Exploring Curaçao Beyond the Beaches

Before I arrived in Curaçao, I received a manual that detailed safety. I was worried because it said cars such as Kias and Hyundais were more prone to being stolen or highjacked for the car parts. Well my ass had already reserved a damn Hyundai. They went as far as saying to keep my glove compartment open and emptied to show that nothing of value is left in the car while I’m not occupying it. They even offered portable safes for beach days because it was common for locals to steal valuables while people were swimming. I just knew that I was going to get robbed at the beach.

Thankfully, I was never robbed and never felt in any sort of danger. Otrobanda, the neighborhood I stayed in, was very quiet and I rarely saw anyone loitering on the street. I didn’t take any valuables with me to the beaches, so the risk there was already mitigated.

The first thing I did was the Otrobanda Art Walking Tour, established by Avantia Damberg, a local visual artist. Our group of eight ladies strolled the historic neighborhood learning about its history and discovering the latest art murals and sculptures. There were a few homes in the neighborhood that were abandoned and in need of repair. According to Avantia, many of them were homes passed down to descendants who no longer live in Curaçao and/or cannot afford to repair them. The government has decided to provide significant financial assistance to those families that invest home updates.

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The next day, I made it to the Kura Hulanda Museum. Kura Hulanda translates to “Dutch courtyard” in Papiemento, the native language of Curaçao, which is a mixture of African languages, Spanish, and Dutch. The focus of the museum is the Trans-atlantic Slave Trade, and is located where former slaves were held until they could be sold. For whatever reason, I was never educated on the Dutch’s role with the Trans-atlantic Slave Trade until I visited Amsterdam. Maybe it was because I’m from Louisiana, and educators focused on the French’s role instead. Or maybe it was because the Dutch tend to have a difficult time accepting their role in it.

The guide, whose name I fail to remember, was passionate and brilliant with her knowledge of the museum’s artifacts and the history behind it. One notable artifact on display at the museum is a lion-skin covering that once belonged to Emperor Haile Selassie I of Ethiopia, considered by Rastafari to be the messiah. It seemed to be something that should have been well-preserved behind a glass protector, but it was out in the open for anyone to touch.

Haile Selassie lion cloth

The museum didn’t showcase as much history related to Curaçao, but I learned a bit of history from the landuizen. These country houses were former plantations, and many of them have been converted to museums, art galleries, and distilleries. Landuis Knip was the most thorough as it was the location of the slave revolt of 1795 led by Tula, and houses the Tula Museum. Although Tula was later captured and executed, he continues to be a significant figure in Curaçao’s history. Tula Monument is located in the area close to Willemstad where he was executed.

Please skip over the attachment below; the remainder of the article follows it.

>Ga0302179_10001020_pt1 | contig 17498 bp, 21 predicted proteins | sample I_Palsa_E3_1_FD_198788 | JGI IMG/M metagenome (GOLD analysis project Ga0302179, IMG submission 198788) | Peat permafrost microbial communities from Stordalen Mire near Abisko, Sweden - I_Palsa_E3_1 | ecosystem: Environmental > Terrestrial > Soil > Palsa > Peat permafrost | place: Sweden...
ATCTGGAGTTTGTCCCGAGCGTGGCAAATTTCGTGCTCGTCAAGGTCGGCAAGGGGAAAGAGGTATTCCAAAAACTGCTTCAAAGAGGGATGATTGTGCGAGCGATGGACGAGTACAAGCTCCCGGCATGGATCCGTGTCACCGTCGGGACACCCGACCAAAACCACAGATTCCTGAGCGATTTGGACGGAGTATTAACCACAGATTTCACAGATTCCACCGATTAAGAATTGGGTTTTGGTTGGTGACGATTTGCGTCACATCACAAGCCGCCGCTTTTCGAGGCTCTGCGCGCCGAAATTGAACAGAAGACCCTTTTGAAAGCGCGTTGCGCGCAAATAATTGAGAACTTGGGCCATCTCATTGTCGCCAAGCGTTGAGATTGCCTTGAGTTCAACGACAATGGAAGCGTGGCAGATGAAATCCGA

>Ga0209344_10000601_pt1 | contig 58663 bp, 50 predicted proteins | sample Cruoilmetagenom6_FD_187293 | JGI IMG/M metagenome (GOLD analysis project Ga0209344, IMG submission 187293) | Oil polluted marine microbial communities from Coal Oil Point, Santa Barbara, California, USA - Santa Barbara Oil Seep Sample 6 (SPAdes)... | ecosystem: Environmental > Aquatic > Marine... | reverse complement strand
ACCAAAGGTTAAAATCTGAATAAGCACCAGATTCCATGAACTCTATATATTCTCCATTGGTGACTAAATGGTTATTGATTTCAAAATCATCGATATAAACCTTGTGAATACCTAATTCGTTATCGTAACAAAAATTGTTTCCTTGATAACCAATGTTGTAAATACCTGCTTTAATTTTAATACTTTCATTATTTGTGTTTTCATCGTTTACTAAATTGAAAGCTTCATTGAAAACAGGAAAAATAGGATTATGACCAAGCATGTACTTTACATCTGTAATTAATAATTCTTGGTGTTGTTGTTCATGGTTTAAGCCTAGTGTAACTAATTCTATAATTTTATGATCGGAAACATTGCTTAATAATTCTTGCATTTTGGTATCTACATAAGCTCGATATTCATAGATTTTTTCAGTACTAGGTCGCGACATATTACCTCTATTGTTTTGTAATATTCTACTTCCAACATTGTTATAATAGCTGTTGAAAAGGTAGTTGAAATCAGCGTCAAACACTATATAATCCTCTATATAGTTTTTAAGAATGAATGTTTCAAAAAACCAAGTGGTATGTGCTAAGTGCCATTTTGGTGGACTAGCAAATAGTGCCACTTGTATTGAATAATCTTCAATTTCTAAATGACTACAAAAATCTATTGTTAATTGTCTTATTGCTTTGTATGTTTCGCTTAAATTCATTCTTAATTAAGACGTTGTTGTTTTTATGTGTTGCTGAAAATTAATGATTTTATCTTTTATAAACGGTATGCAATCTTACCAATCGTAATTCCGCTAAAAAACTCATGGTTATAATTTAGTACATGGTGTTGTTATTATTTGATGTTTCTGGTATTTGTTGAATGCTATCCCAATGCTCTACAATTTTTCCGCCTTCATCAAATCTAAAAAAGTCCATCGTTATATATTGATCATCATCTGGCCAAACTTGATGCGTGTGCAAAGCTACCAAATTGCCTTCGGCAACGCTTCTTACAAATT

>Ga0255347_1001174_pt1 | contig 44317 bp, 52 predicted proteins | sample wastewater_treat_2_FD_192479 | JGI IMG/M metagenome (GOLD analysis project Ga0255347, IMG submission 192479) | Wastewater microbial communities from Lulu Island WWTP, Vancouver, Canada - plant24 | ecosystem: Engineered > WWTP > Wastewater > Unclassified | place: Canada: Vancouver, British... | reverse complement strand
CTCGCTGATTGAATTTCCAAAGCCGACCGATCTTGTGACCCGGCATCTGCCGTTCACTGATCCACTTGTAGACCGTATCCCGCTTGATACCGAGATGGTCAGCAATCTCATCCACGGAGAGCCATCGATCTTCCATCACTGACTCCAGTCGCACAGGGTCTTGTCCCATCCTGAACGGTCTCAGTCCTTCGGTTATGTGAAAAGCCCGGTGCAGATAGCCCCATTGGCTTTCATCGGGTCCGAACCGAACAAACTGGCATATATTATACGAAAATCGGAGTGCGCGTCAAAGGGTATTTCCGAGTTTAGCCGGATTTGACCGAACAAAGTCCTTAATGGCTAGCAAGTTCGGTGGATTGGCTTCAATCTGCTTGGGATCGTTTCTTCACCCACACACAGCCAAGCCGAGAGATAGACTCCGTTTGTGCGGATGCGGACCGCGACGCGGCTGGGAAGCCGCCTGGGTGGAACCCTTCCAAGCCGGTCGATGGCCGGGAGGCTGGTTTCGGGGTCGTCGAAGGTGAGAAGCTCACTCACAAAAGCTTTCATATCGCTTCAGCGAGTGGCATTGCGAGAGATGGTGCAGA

Tula slave revolt

Renting a car was great because I got a chance to drive to Shete Boka National Park one morning. Shete Boka translates to “seven mouths” in English, and I visited Boka Wandomi, Boka Tabla, and Boka Pistol. I spent the entire time being wowed by how utterly beautiful this earth is. It was visually stimulating, and the weather felt nice. There is a dark slippery cave near Boka Tabla, but I was too chicken to go inside.

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Jaanchie’s Restaurant was a cool lunchtime spot on the west side of the island. There were no menus, but a nice man came to the table with a notepad, described what was available for the day, and got a sense of what I liked. We agreed on rice, fish in a creole sauce, and salad with grilled shrimp. He finished it with some peanut ice cream. When I stood to leave, he kissed me on my cheek and sent me away with a gift. It was the most memorable meal I had in Curaçao.

Jaanchie's Curaçao

Restaurant Gouverneur de Rouville was another great lunchtime spot. Located just down the road from Kura Hulanda Museum, it was the perfect place in Otrobanda for viewing Punda across the St. Anna Bay.

Unfortunately, I can’t say much about the nightlife in Curaçao. There is Punda Vibes on Thursday, but I showed up at 9 pm hoping I wasn’t too early, and it turned out that I was too late. Punda was already dead except for a few restaurants serving tourists. Curaçao felt more like a sleeper island than the wild a craziness that can happen at night on an island like Jamaica.

On my to the airport at the end of my visit, I made one last stop. The Hato Caves were located close to the airport, and thought it would be a worthwhile visit. It wasn’t until then that I realized caves creeped me out. Our tour guide was great; he had a gold tooth and reminded me of Juicy J. Still, I will decline any other cave tour experiences from now on.

Hato Caves

Because I spent so many days at the beach, there were quite a few interesting things I missed on the island. If I ever return I would love to visit the ostrich farm and liquor distillery, as well as climb Mt. Cristoffel and view the flamingos.

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